War and independence

Yugoslavia fell apart in flames and blood at the beginning of the 1990s, but Kosovo was surprisingly quiet at the time. Slobodan Milošević took control of the province, and the local Kosovo Albanians were unable to join in the parade of nations breaking away from Yugoslavia. Ethnic tensions continued to rise throughout the late ‘90s, and the Kosovo Albanians grew more violent in their methods.

The period saw the rise of the KLA (Kosovo Liberation Army), a militant terrorist organisation that began a campaign of violence in the hope of inciting a heavy-handed response from the Serbian police – a response that was depressingly predictable. The world had watched Serbia dominate the violence in Bosnia and Croatia, and standing by as Kosovo went up in flames wasn’t an option. NATO bombed Serbia for 78 days at the beginning of 1999, and Kosovo was as good as independent from that point on.

Complete independence came in February 2008, although it hasn’t been plain sailing ever since. The nascent state has been rocked by frequent claims of corruption and organised crime, and international recognition has been slow in coming. As of writing, only 111 states officially recognise the independence of Kosovo. You don’t need us to tell you that Serbia isn’t among them.

NATO's attack on Serbia in 1999 paved the way for Kosovo's independence
NATO’s attack on Serbia in 1999 paved the way for Kosovo’s independence | © Dennis Jarvis / Flickr

The Serbian case

So why is Kosovo still so important for Serbs? The simple answer is that it was in Kosovo that the Serbian national consciousness came alive, through epic poems and songs that were told around fires during the miserable Ottoman occupation. Some claim that Kosovo is the cradle of Serbian history, but this isn’t entirely correct. Serbian history begins around the 6th or 7th century, centuries before Kosovo was conquered.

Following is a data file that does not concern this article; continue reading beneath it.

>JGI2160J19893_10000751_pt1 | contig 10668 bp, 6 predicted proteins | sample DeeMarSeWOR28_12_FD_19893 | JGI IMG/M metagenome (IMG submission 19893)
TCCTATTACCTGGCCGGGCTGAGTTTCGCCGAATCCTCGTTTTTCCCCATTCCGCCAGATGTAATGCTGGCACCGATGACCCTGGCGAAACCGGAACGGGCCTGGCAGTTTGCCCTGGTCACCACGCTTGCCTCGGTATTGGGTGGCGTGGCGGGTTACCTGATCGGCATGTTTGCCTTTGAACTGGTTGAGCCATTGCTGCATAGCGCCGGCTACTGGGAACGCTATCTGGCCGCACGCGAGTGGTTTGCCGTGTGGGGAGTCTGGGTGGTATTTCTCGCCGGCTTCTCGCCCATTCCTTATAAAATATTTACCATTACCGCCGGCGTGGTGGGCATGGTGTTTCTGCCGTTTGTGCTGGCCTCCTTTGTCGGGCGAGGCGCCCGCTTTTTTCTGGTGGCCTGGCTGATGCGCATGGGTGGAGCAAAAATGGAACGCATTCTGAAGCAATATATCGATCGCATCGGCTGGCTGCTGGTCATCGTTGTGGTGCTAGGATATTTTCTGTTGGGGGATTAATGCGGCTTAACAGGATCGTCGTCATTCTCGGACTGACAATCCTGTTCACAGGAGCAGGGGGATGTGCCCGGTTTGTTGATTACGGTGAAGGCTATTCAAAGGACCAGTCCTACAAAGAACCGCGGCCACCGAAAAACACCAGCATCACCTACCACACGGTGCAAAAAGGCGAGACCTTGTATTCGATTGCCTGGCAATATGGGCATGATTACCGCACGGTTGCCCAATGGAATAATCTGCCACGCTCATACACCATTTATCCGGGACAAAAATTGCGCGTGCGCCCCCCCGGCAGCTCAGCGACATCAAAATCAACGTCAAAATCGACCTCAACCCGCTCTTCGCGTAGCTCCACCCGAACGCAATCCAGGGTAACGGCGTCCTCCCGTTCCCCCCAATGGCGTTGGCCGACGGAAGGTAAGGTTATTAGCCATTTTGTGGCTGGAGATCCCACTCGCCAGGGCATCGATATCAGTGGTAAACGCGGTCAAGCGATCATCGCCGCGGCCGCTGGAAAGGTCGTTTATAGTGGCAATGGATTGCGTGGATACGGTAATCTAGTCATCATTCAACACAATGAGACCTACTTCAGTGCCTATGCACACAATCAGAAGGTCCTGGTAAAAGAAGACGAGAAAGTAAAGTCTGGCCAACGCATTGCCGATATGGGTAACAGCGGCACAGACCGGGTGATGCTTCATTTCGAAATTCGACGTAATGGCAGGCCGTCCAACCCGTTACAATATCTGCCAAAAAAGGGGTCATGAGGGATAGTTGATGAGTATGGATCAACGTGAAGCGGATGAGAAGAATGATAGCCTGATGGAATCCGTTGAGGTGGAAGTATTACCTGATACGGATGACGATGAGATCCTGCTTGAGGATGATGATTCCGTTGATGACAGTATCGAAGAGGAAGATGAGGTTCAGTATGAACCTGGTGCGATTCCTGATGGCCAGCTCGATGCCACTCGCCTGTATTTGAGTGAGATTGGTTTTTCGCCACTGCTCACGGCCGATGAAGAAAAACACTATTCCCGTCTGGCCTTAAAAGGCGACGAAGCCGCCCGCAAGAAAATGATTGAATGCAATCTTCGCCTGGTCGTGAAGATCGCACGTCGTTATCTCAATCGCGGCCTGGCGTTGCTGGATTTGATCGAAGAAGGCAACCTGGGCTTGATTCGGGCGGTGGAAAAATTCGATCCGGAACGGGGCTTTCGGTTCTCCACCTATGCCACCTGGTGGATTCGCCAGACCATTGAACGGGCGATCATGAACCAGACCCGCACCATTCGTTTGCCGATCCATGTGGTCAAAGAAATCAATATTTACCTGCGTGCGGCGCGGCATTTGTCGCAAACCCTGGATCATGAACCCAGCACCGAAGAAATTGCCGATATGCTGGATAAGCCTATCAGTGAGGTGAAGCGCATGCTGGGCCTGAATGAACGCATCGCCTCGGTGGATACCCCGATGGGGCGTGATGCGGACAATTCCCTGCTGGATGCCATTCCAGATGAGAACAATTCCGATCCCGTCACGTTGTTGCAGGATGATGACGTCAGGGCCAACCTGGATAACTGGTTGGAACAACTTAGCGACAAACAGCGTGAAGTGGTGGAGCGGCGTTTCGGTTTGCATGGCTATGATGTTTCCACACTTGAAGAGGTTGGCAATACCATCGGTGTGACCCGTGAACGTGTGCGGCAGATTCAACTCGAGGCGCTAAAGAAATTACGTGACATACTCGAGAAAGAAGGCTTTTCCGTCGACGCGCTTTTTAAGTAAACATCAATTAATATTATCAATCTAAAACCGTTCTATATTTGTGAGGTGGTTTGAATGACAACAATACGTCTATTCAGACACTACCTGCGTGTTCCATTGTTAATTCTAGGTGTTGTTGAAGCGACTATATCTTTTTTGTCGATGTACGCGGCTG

The monasteries and churches on the territory tell a better tale. Many of the greatest examples of Serbian religious architecture are found in Kosovo, including the Vysok Dečani monastery and its counterpart in Gračanica. These buildings hold immense significance for the Serbs, and there are great fears of cultural destruction in the region.

The splendour of Gračanica | © Sasa Micic/WikiMedia Commons
The splendour of Gračanica | © Sasa Micic/WikiMedia Commons

The reality of it all

Despite all the bluster and noise, most Serbs will accept in their heart of hearts that Kosovo is no longer a part of Serbia. The Albanians have made up the majority of the population for centuries after all. Much of the anger comes not at the issue of Kosovo itself, but of the general hypocrisy on show from the international community.

Much of the violence in Yugoslavia came from the issue of secession. If the Croats could secede from Yugoslavia, could the Serbs of Croatia not secede from Croatia? The question of secession in Bosnia & Herzegovina is still a hot topic today, and the independence of Kosovo has added volume to similar hopes of the Serbs in Bosnia. The recent trials and tribulations of Catalonia added extra fuel to that fire.

So how should one approach the subject of Kosovo when visiting Serbia? Quite simply, don’t. If someone wants to talk about it then by all means listen, but wading in with vague opinions isn’t a good idea at all. Sometimes it is best to leave the elephant alone.